Joyce Murray probably had the most to lose, and did. As the press's designed successor to the dearly departed Marc Garneau, hopes have been high that the former Gordon Campbell understudy could ride her ramshackle scheme for tri-party electoral cooperation to a respectable second-place, but her on-stage pitch landed with a thud. The idea may be strategically wise, but the weirdly defensive, overly apologetic way in which she presented it ("it's not a merger, it's not a coalition!") didn't exactly fill the crowd with confidence. Elections are rarely won under the slogan "it won't be as bad as you think."
Martha Hall Findlay, in fairness, was not bad. Unlike her competitors, she actually offered an explanation for her party's steady stream of losses that wasn't just a lazy call for "improved
communication" ("Canadians have lost sense of what we stand for and what we offer" -- Coyne), a Murray-style blame-the-system whine, or a condescending dismissal of Tory talents (many made much of the fact that Stephen Harper "plays Canadians against each other," as if elections had ever been won any other way).
Look, said Martha, the fact is, Harper "focused on the economy, he proposed clear and specific plans" and made a pitch that "resonated with Canadians." Walking her audience through an imaginary series of coast-to-cast door-knockings, she recited a sequence of reasonably plausible counter-pitches Liberals could make to win back lost voters. She then quipped that in her experience, "the really grumpy people are always Conservatives." So close.
Martin Cauchon, the long forgotten Chretien-era cabinet minister, gave a speech as archaic and quaint as the candidate himself. Since one imagines he'll be battling with Colonel McCrimmon for last place, it's probably only worth noting that his self-promotion included not one, but two applause-bait lines about his opposition to the American invasion of Iraq. It would have made for a more winning pitch in 2003, which was coincidentally the last time he held political office.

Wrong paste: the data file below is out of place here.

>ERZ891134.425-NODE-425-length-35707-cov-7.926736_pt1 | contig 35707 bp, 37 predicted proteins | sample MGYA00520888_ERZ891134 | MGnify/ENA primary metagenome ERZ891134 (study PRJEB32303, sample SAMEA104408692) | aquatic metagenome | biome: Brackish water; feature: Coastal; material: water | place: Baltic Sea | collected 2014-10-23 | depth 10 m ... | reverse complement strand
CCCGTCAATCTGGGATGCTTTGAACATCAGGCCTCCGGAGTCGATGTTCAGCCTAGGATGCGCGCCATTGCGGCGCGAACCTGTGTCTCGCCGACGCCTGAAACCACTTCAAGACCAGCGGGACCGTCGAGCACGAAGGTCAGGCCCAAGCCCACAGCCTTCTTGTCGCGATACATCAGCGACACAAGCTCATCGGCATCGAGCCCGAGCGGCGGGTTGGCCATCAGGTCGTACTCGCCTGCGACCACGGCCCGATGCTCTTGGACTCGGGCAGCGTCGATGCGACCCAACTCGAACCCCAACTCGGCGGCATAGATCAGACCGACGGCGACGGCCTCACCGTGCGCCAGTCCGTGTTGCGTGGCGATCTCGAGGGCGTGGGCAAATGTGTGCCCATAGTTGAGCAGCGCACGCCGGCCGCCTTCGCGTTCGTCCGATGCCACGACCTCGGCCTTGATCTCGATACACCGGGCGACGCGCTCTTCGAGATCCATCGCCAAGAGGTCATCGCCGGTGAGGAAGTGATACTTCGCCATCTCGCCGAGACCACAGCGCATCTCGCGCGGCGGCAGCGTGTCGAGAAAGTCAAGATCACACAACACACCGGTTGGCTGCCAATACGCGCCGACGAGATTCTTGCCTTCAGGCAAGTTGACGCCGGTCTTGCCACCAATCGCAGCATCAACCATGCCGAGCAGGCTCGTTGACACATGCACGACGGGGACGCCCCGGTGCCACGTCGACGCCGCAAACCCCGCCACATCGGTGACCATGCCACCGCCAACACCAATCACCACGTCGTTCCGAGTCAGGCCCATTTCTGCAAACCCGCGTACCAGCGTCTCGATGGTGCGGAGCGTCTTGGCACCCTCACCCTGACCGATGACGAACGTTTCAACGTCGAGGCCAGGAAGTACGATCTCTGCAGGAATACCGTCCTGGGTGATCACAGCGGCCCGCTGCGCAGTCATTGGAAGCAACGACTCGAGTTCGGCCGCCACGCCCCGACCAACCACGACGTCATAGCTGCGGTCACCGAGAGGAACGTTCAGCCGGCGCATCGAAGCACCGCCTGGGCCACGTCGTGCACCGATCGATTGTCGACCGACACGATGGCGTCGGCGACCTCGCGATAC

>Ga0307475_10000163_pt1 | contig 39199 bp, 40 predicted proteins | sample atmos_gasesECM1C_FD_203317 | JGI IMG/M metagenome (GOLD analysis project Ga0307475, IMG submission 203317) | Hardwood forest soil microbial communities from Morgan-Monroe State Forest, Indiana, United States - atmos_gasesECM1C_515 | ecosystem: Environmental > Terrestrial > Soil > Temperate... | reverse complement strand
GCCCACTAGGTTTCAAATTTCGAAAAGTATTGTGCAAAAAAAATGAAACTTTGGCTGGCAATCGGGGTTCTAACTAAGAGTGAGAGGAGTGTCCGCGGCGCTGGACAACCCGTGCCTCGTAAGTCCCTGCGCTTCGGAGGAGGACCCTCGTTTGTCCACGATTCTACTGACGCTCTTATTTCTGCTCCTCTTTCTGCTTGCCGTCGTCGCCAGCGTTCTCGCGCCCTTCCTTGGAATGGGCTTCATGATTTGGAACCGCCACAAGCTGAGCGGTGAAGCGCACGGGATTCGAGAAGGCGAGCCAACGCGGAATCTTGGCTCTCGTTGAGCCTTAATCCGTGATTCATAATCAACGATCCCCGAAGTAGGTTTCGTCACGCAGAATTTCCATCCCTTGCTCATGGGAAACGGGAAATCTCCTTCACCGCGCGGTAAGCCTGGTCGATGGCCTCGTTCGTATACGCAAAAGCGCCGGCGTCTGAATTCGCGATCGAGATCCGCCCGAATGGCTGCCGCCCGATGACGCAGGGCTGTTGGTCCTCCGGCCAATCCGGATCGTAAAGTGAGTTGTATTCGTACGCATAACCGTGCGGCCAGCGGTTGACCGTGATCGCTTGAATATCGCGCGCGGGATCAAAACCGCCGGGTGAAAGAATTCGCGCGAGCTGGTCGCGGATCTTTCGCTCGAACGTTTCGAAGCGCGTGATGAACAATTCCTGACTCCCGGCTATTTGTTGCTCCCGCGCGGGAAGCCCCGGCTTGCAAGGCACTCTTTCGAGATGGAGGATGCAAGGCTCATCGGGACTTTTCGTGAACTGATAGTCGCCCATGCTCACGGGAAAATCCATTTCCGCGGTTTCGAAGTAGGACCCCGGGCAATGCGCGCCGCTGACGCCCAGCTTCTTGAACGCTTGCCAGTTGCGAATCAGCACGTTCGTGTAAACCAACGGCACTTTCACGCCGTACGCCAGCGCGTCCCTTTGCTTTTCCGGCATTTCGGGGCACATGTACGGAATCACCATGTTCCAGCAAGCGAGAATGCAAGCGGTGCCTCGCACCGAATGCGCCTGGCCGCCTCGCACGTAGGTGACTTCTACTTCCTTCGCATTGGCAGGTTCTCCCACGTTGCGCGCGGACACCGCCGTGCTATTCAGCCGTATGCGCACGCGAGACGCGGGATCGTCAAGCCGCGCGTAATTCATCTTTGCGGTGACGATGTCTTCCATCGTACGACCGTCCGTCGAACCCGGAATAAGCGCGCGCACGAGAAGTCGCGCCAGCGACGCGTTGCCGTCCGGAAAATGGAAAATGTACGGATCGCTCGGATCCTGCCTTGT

The man of the evening was obviously Justin. Though the CBC commentators insisted this will likely be "one of the most important speeches of his career," in reality, I imagine time will probably forget it just as quickly as the pointless event in which it was said.
Perfunctory and safe, his only rhetorical novelties were a couple attempted smackdowns of a few anti-Justin tropes, one sassy (expressing classist outrage at critics of his modest career, he snarled "this is one teacher who fully intends to fight back!"), the other sloppy (embracing his identity as his father's son, he encouraged pride for "all of our parents and the legacy they left us" -- a statement which may not play particularly well with his underemployed, debt-straddled youth base).
In all, the Liberal showcase actually showed the world very little, beyond the party's ongoing inability to bring interest to its internal affairs, clarity to its beliefs, or talent to its ranks. If you're going to have spectacle you better have substance, but the Lib's lack of the latter in favor of the former has resulted in a consistently cringeworthy contest that's short on grassroots but high on game show.
Personally, I prefer Bob Barker.